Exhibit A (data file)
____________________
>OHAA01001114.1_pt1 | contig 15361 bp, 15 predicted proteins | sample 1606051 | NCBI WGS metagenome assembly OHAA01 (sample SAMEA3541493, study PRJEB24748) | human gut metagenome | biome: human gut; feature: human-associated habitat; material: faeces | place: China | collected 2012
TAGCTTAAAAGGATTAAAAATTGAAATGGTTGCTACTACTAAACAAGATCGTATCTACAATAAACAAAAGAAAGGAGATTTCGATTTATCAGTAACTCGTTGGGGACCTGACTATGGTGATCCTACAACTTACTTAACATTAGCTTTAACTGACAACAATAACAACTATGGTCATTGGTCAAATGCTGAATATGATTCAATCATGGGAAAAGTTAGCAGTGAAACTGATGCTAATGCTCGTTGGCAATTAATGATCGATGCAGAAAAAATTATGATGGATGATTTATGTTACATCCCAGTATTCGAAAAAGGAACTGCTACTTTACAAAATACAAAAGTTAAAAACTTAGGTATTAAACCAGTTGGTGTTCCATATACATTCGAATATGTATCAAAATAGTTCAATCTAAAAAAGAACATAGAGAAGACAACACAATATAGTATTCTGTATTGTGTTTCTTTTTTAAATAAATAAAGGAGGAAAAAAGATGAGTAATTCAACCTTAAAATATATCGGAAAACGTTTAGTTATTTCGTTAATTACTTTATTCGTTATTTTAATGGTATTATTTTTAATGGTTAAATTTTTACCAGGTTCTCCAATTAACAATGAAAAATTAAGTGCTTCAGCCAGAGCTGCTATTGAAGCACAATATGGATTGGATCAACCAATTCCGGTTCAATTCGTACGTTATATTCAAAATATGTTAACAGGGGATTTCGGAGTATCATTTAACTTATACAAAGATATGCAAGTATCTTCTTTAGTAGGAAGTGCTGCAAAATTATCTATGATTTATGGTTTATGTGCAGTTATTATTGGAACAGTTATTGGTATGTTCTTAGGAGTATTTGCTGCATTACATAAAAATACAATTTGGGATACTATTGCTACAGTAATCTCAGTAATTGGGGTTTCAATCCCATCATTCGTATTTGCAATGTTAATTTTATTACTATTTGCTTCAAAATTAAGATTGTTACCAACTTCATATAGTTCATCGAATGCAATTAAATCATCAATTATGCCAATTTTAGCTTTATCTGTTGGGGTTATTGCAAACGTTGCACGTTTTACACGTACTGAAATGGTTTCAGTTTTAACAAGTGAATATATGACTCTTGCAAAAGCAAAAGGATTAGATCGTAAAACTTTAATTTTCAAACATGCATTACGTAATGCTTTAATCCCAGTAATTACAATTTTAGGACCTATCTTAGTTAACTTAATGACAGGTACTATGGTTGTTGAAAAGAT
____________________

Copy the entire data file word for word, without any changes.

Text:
>OHAA01001114.1_pt1 | contig 15361 bp, 15 predicted proteins | sample 1606051 | NCBI WGS metagenome assembly OHAA01 (sample SAMEA3541493, study PRJEB24748) | human gut metagenome | biome: human gut; feature: human-associated habitat; material: faeces | place: China | collected 2012
TAGCTTAAAAGGATTAAAAATTGAAATGGTTGCTACTACTAAACAAGATCGTATCTACAATAAACAAAAGAAAGGAGATTTCGATTTATCAGTAACTCGTTGGGGACCTGACTATGGTGATCCTACAACTTACTTAACATTAGCTTTAACTGACAACAATAACAACTATGGTCATTGGTCAAATGCTGAATATGATTCAATCATGGGAAAAGTTAGCAGTGAAACTGATGCTAATGCTCGTTGGCAATTAATGATCGATGCAGAAAAAATTATGATGGATGATTTATGTTACATCCCAGTATTCGAAAAAGGAACTGCTACTTTACAAAATACAAAAGTTAAAAACTTAGGTATTAAACCAGTTGGTGTTCCATATACATTCGAATATGTATCAAAATAGTTCAATCTAAAAAAGAACATAGAGAAGACAACACAATATAGTATTCTGTATTGTGTTTCTTTTTTAAATAAATAAAGGAGGAAAAAAGATGAGTAATTCAACCTTAAAATATATCGGAAAACGTTTAGTTATTTCGTTAATTACTTTATTCGTTATTTTAATGGTATTATTTTTAATGGTTAAATTTTTACCAGGTTCTCCAATTAACAATGAAAAATTAAGTGCTTCAGCCAGAGCTGCTATTGAAGCACAATATGGATTGGATCAACCAATTCCGGTTCAATTCGTACGTTATATTCAAAATATGTTAACAGGGGATTTCGGAGTATCATTTAACTTATACAAAGATATGCAAGTATCTTCTTTAGTAGGAAGTGCTGCAAAATTATCTATGATTTATGGTTTATGTGCAGTTATTATTGGAACAGTTATTGGTATGTTCTTAGGAGTATTTGCTGCATTACATAAAAATACAATTTGGGATACTATTGCTACAGTAATCTCAGTAATTGGGGTTTCAATCCCATCATTCGTATTTGCAATGTTAATTTTATTACTATTTGCTTCAAAATTAAGATTGTTACCAACTTCATATAGTTCATCGAATGCAATTAAATCATCAATTATGCCAATTTTAGCTTTATCTGTTGGGGTTATTGCAAACGTTGCACGTTTTACACGTACTGAAATGGTTTCAGTTTTAACAAGTGAATATATGACTCTTGCAAAAGCAAAAGGATTAGATCGTAAAACTTTAATTTTCAAACATGCATTACGTAATGCTTTAATCCCAGTAATTACAATTTTAGGACCTATCTTAGTTAACTTAATGACAGGTACTATGGTTGTTGAAAAGAT